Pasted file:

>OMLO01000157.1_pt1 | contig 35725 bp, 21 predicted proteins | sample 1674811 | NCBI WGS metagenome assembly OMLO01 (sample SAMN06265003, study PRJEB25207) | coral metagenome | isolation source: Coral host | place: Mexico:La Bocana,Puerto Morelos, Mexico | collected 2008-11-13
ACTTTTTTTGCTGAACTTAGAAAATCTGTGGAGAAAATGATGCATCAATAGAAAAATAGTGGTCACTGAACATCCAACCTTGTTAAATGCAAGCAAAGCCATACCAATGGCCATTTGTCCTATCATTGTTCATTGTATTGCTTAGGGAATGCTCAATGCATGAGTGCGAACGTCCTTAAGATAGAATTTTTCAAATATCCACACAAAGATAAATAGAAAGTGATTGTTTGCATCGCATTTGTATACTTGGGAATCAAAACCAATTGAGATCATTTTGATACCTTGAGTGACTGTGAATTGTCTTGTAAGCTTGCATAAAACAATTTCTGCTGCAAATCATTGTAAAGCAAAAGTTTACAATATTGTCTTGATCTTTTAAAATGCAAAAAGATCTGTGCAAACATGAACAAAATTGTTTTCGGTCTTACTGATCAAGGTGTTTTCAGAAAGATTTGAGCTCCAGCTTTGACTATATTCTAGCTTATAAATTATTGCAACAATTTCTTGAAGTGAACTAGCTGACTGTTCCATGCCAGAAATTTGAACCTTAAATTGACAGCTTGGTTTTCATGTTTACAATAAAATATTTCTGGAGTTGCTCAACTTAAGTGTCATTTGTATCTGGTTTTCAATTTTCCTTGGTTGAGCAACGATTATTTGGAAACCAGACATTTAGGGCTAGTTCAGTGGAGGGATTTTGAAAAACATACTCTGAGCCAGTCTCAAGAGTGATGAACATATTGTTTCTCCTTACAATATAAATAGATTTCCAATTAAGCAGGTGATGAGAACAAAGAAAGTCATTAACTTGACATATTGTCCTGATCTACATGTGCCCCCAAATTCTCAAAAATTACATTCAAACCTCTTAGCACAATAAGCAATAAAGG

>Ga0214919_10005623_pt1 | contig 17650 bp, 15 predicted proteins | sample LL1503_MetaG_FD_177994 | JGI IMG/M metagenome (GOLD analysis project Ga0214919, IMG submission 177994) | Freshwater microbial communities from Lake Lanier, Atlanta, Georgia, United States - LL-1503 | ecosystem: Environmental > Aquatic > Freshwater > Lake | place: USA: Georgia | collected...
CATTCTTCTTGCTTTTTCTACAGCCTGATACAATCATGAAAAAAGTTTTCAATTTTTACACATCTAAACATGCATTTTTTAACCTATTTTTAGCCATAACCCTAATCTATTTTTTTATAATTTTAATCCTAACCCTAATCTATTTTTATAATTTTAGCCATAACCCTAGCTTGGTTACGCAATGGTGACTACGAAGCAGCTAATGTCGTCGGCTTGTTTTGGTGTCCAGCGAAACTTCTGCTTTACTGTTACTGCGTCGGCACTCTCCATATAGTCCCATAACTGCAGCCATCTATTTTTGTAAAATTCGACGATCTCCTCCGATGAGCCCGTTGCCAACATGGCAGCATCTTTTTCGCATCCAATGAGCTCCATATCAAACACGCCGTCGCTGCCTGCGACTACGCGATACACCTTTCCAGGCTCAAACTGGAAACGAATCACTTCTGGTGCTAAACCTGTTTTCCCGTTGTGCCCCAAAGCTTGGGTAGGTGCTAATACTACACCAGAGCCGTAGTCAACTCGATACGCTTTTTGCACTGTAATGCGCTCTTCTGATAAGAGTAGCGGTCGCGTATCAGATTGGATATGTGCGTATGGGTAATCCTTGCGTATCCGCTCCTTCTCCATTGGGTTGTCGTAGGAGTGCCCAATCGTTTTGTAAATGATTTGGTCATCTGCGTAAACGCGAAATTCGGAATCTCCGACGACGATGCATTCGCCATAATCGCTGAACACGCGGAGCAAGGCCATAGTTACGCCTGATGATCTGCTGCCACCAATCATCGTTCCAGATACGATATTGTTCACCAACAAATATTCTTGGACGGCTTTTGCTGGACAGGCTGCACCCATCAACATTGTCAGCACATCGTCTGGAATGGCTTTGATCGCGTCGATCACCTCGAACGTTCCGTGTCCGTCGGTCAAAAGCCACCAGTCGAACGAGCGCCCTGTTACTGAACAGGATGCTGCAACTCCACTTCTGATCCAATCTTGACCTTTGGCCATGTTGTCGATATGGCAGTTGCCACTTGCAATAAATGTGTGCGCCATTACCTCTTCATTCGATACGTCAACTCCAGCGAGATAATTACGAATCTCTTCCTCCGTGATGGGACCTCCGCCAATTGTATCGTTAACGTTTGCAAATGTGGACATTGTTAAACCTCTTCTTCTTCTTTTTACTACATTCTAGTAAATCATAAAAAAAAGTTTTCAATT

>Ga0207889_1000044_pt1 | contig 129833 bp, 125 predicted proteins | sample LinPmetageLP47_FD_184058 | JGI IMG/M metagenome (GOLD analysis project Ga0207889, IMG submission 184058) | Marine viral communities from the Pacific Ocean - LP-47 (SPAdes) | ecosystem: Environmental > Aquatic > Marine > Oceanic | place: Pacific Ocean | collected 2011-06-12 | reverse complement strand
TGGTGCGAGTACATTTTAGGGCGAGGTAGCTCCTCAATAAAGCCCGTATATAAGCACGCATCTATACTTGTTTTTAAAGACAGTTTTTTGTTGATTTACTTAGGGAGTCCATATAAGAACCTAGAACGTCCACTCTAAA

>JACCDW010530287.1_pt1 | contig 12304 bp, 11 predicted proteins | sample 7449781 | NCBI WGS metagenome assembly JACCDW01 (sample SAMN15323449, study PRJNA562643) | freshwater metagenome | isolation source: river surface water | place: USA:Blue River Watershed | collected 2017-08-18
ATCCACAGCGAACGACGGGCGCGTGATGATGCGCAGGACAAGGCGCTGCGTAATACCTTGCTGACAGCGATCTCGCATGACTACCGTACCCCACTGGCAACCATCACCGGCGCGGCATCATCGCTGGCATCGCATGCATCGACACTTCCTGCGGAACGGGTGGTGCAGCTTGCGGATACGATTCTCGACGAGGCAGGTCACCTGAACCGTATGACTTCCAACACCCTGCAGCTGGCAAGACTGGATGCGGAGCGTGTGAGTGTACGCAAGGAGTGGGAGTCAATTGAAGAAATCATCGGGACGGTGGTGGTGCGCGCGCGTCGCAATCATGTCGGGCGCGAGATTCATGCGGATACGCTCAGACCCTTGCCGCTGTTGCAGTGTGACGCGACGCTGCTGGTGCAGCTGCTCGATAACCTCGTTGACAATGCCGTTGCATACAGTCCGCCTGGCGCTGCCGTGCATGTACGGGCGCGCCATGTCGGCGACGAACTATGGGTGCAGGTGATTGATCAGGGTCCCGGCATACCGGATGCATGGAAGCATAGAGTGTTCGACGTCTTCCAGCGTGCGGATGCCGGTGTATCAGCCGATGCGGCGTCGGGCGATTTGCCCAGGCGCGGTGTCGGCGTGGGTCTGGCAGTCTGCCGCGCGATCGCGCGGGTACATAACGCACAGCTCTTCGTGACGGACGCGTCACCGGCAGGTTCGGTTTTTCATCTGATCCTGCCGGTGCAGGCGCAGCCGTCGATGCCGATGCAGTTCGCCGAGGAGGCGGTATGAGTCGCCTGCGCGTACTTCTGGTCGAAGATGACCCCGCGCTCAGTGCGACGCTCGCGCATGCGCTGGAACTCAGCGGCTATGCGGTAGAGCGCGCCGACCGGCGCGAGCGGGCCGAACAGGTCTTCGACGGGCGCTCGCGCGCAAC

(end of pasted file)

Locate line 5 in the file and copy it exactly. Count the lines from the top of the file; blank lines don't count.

>Ga0207889_1000044_pt1 | contig 129833 bp, 125 predicted proteins | sample LinPmetageLP47_FD_184058 | JGI IMG/M metagenome (GOLD analysis project Ga0207889, IMG submission 184058) | Marine viral communities from the Pacific Ocean - LP-47 (SPAdes) | ecosystem: Environmental > Aquatic > Marine > Oceanic | place: Pacific Ocean | collected 2011-06-12 | reverse complement strand